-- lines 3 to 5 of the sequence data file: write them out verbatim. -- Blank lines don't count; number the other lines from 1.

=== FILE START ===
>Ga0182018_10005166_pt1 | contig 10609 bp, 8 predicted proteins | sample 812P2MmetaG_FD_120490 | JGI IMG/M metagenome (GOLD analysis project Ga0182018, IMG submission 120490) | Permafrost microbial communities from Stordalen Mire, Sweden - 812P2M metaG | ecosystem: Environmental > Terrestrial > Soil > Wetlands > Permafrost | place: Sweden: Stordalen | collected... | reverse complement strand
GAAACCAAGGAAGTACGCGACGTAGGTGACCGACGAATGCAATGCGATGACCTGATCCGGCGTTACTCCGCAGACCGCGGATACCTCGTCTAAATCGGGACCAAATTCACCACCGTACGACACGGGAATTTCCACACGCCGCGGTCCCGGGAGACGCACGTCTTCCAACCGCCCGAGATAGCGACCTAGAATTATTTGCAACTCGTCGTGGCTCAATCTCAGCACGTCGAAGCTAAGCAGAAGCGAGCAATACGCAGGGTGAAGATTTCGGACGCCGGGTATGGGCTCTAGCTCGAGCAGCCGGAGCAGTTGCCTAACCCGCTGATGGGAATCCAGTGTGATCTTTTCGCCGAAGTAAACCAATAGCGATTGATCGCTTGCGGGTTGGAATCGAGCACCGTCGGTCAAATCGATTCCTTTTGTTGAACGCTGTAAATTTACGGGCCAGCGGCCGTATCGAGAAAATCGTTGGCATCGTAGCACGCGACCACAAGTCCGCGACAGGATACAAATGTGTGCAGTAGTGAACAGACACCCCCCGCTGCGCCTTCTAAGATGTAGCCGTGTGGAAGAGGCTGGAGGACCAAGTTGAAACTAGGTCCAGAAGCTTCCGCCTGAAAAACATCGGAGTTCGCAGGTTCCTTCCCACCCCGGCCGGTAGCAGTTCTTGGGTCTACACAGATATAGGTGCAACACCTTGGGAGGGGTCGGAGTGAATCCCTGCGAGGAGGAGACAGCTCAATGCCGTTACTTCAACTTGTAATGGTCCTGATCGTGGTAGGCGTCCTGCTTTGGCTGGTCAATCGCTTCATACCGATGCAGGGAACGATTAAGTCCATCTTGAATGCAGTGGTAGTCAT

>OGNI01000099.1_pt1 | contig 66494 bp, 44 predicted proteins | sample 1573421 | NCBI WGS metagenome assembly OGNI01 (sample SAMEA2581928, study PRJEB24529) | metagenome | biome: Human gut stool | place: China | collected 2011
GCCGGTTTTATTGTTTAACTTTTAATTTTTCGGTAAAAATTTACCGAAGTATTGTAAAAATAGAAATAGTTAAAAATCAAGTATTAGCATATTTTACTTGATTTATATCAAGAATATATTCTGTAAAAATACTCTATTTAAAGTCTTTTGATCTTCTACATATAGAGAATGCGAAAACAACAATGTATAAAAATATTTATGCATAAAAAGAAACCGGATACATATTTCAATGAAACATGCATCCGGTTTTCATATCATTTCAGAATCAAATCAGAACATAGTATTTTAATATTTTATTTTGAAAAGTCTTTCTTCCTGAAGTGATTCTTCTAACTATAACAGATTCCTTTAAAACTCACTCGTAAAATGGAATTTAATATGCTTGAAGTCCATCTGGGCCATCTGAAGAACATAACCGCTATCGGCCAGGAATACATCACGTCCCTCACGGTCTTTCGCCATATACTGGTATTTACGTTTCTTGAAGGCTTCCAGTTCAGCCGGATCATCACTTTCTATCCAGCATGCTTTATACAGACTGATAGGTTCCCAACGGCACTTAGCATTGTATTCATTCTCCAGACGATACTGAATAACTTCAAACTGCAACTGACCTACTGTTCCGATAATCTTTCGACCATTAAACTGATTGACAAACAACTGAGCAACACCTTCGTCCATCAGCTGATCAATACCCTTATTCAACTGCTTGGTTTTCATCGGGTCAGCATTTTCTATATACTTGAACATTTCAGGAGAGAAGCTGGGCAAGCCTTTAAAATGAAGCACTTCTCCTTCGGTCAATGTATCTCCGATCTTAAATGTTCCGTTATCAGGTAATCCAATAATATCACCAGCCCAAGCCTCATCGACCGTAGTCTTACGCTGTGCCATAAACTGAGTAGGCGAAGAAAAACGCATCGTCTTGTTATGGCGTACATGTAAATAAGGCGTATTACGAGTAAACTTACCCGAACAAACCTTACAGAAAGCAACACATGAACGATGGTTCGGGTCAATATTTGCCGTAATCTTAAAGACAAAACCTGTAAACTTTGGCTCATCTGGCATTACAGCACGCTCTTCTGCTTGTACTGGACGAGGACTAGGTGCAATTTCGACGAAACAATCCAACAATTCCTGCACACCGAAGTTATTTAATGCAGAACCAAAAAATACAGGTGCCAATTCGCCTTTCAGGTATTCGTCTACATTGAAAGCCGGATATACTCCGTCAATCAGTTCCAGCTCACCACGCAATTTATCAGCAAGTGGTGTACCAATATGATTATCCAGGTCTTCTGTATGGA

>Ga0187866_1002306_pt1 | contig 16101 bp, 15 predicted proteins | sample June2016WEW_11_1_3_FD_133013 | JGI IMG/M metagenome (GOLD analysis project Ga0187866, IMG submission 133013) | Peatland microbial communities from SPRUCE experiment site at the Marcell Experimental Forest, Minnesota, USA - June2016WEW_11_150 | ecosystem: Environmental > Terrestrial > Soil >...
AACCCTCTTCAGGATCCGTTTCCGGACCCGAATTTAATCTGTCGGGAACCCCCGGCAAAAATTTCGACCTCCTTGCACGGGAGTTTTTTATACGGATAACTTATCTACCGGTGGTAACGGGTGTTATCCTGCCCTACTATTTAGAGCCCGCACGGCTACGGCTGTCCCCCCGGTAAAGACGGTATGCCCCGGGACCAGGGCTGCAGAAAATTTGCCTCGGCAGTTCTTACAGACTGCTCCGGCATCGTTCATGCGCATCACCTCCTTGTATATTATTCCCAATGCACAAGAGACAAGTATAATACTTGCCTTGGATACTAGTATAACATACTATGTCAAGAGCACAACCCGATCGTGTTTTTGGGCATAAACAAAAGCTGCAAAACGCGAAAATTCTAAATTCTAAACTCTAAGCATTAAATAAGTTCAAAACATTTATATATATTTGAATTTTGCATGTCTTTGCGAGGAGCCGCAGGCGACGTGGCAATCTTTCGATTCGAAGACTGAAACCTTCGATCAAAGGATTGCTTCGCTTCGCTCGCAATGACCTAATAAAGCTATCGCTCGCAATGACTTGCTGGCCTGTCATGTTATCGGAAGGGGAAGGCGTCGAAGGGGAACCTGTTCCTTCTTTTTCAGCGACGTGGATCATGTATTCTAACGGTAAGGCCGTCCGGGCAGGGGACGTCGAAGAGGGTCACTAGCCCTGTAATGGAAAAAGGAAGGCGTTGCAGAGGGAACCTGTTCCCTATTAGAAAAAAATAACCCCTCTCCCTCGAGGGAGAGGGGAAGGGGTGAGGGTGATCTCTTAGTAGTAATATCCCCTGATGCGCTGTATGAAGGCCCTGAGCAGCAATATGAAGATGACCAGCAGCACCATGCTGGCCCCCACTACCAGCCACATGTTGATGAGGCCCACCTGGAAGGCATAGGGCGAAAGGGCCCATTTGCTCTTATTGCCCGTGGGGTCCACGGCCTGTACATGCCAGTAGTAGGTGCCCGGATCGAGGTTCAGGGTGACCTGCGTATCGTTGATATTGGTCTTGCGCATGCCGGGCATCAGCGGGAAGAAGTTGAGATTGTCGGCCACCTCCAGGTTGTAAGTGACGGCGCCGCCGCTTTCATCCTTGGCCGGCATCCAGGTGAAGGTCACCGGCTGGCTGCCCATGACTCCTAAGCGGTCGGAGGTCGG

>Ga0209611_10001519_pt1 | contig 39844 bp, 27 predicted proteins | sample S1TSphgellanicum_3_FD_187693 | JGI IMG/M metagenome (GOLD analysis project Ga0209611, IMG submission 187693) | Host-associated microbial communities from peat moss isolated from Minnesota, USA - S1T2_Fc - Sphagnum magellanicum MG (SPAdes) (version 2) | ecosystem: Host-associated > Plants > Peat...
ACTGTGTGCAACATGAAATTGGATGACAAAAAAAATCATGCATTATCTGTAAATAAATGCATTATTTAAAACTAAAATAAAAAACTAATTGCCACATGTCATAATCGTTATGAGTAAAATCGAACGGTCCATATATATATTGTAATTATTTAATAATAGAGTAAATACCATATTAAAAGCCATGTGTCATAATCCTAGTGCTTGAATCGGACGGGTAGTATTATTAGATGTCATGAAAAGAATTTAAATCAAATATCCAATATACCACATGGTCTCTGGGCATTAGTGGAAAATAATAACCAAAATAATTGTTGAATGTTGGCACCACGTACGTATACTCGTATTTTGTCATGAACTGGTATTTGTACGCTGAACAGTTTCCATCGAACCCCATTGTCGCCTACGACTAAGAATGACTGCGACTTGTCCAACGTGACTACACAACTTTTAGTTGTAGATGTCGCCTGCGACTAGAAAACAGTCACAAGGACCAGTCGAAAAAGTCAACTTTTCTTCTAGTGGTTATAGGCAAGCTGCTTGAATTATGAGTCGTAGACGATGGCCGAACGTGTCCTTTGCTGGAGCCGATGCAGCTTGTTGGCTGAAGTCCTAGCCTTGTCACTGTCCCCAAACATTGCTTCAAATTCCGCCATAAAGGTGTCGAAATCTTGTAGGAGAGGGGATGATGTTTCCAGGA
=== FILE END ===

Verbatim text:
>OGNI01000099.1_pt1 | contig 66494 bp, 44 predicted proteins | sample 1573421 | NCBI WGS metagenome assembly OGNI01 (sample SAMEA2581928, study PRJEB24529) | metagenome | biome: Human gut stool | place: China | collected 2011
GCCGGTTTTATTGTTTAACTTTTAATTTTTCGGTAAAAATTTACCGAAGTATTGTAAAAATAGAAATAGTTAAAAATCAAGTATTAGCATATTTTACTTGATTTATATCAAGAATATATTCTGTAAAAATACTCTATTTAAAGTCTTTTGATCTTCTACATATAGAGAATGCGAAAACAACAATGTATAAAAATATTTATGCATAAAAAGAAACCGGATACATATTTCAATGAAACATGCATCCGGTTTTCATATCATTTCAGAATCAAATCAGAACATAGTATTTTAATATTTTATTTTGAAAAGTCTTTCTTCCTGAAGTGATTCTTCTAACTATAACAGATTCCTTTAAAACTCACTCGTAAAATGGAATTTAATATGCTTGAAGTCCATCTGGGCCATCTGAAGAACATAACCGCTATCGGCCAGGAATACATCACGTCCCTCACGGTCTTTCGCCATATACTGGTATTTACGTTTCTTGAAGGCTTCCAGTTCAGCCGGATCATCACTTTCTATCCAGCATGCTTTATACAGACTGATAGGTTCCCAACGGCACTTAGCATTGTATTCATTCTCCAGACGATACTGAATAACTTCAAACTGCAACTGACCTACTGTTCCGATAATCTTTCGACCATTAAACTGATTGACAAACAACTGAGCAACACCTTCGTCCATCAGCTGATCAATACCCTTATTCAACTGCTTGGTTTTCATCGGGTCAGCATTTTCTATATACTTGAACATTTCAGGAGAGAAGCTGGGCAAGCCTTTAAAATGAAGCACTTCTCCTTCGGTCAATGTATCTCCGATCTTAAATGTTCCGTTATCAGGTAATCCAATAATATCACCAGCCCAAGCCTCATCGACCGTAGTCTTACGCTGTGCCATAAACTGAGTAGGCGAAGAAAAACGCATCGTCTTGTTATGGCGTACATGTAAATAAGGCGTATTACGAGTAAACTTACCCGAACAAACCTTACAGAAAGCAACACATGAACGATGGTTCGGGTCAATATTTGCCGTAATCTTAAAGACAAAACCTGTAAACTTTGGCTCATCTGGCATTACAGCACGCTCTTCTGCTTGTACTGGACGAGGACTAGGTGCAATTTCGACGAAACAATCCAACAATTCCTGCACACCGAAGTTATTTAATGCAGAACCAAAAAATACAGGTGCCAATTCGCCTTTCAGGTATTCGTCTACATTGAAAGCCGGATATACTCCGTCAATCAGTTCCAGCTCACCACGCAATTTATCAGCAAGTGGTGTACCAATATGATTATCCAGGTCTTCTGTATGGA

>Ga0187866_1002306_pt1 | contig 16101 bp, 15 predicted proteins | sample June2016WEW_11_1_3_FD_133013 | JGI IMG/M metagenome (GOLD analysis project Ga0187866, IMG submission 133013) | Peatland microbial communities from SPRUCE experiment site at the Marcell Experimental Forest, Minnesota, USA - June2016WEW_11_150 | ecosystem: Environmental > Terrestrial > Soil >...